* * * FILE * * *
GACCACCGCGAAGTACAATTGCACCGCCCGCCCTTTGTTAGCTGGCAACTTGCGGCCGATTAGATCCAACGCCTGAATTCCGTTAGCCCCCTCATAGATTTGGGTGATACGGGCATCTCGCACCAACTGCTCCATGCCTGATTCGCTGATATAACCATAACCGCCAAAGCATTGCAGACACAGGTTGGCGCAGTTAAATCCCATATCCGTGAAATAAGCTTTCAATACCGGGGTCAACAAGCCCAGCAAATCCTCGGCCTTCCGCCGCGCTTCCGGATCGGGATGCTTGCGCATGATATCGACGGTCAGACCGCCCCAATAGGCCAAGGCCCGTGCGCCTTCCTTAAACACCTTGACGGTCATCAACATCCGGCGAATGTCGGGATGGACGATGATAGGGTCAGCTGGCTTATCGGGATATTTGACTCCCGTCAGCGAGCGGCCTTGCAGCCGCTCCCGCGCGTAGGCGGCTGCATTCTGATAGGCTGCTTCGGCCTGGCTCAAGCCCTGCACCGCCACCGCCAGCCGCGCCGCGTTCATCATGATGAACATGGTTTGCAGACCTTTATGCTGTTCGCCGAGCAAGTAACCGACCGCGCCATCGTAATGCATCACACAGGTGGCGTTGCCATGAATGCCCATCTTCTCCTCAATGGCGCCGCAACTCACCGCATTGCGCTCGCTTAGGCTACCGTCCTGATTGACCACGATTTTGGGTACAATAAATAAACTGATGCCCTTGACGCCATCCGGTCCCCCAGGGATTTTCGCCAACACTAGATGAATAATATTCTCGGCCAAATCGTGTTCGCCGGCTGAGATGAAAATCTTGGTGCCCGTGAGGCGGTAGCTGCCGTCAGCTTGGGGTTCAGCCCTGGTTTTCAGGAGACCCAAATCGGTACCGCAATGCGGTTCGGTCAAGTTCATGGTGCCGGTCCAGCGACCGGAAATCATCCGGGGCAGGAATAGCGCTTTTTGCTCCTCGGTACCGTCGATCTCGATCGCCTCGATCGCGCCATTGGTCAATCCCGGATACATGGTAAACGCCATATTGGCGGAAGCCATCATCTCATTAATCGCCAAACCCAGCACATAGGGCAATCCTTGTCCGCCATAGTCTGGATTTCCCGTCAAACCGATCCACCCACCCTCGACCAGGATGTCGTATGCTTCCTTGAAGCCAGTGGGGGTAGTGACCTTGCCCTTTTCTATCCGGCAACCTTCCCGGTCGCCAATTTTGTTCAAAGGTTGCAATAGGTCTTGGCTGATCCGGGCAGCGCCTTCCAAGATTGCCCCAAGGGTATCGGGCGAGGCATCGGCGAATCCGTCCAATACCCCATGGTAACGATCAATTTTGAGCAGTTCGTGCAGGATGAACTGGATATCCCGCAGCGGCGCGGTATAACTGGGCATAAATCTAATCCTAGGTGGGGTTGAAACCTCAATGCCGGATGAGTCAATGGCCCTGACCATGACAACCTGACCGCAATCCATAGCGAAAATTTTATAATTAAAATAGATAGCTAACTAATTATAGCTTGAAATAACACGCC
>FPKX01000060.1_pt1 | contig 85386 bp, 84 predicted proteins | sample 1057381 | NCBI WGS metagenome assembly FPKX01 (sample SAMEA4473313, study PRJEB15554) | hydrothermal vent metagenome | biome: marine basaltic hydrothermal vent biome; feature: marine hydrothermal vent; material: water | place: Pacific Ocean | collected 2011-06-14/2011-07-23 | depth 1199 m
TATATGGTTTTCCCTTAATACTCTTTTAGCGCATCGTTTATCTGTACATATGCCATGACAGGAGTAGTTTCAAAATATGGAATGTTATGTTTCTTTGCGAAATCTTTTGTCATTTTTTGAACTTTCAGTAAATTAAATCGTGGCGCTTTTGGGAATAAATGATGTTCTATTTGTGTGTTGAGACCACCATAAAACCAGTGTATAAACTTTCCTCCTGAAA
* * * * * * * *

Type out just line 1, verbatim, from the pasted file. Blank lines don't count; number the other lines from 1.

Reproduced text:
GACCACCGCGAAGTACAATTGCACCGCCCGCCCTTTGTTAGCTGGCAACTTGCGGCCGATTAGATCCAACGCCTGAATTCCGTTAGCCCCCTCATAGATTTGGGTGATACGGGCATCTCGCACCAACTGCTCCATGCCTGATTCGCTGATATAACCATAACCGCCAAAGCATTGCAGACACAGGTTGGCGCAGTTAAATCCCATATCCGTGAAATAAGCTTTCAATACCGGGGTCAACAAGCCCAGCAAATCCTCGGCCTTCCGCCGCGCTTCCGGATCGGGATGCTTGCGCATGATATCGACGGTCAGACCGCCCCAATAGGCCAAGGCCCGTGCGCCTTCCTTAAACACCTTGACGGTCATCAACATCCGGCGAATGTCGGGATGGACGATGATAGGGTCAGCTGGCTTATCGGGATATTTGACTCCCGTCAGCGAGCGGCCTTGCAGCCGCTCCCGCGCGTAGGCGGCTGCATTCTGATAGGCTGCTTCGGCCTGGCTCAAGCCCTGCACCGCCACCGCCAGCCGCGCCGCGTTCATCATGATGAACATGGTTTGCAGACCTTTATGCTGTTCGCCGAGCAAGTAACCGACCGCGCCATCGTAATGCATCACACAGGTGGCGTTGCCATGAATGCCCATCTTCTCCTCAATGGCGCCGCAACTCACCGCATTGCGCTCGCTTAGGCTACCGTCCTGATTGACCACGATTTTGGGTACAATAAATAAACTGATGCCCTTGACGCCATCCGGTCCCCCAGGGATTTTCGCCAACACTAGATGAATAATATTCTCGGCCAAATCGTGTTCGCCGGCTGAGATGAAAATCTTGGTGCCCGTGAGGCGGTAGCTGCCGTCAGCTTGGGGTTCAGCCCTGGTTTTCAGGAGACCCAAATCGGTACCGCAATGCGGTTCGGTCAAGTTCATGGTGCCGGTCCAGCGACCGGAAATCATCCGGGGCAGGAATAGCGCTTTTTGCTCCTCGGTACCGTCGATCTCGATCGCCTCGATCGCGCCATTGGTCAATCCCGGATACATGGTAAACGCCATATTGGCGGAAGCCATCATCTCATTAATCGCCAAACCCAGCACATAGGGCAATCCTTGTCCGCCATAGTCTGGATTTCCCGTCAAACCGATCCACCCACCCTCGACCAGGATGTCGTATGCTTCCTTGAAGCCAGTGGGGGTAGTGACCTTGCCCTTTTCTATCCGGCAACCTTCCCGGTCGCCAATTTTGTTCAAAGGTTGCAATAGGTCTTGGCTGATCCGGGCAGCGCCTTCCAAGATTGCCCCAAGGGTATCGGGCGAGGCATCGGCGAATCCGTCCAATACCCCATGGTAACGATCAATTTTGAGCAGTTCGTGCAGGATGAACTGGATATCCCGCAGCGGCGCGGTATAACTGGGCATAAATCTAATCCTAGGTGGGGTTGAAACCTCAATGCCGGATGAGTCAATGGCCCTGACCATGACAACCTGACCGCAATCCATAGCGAAAATTTTATAATTAAAATAGATAGCTAACTAATTATAGCTTGAAATAACACGCC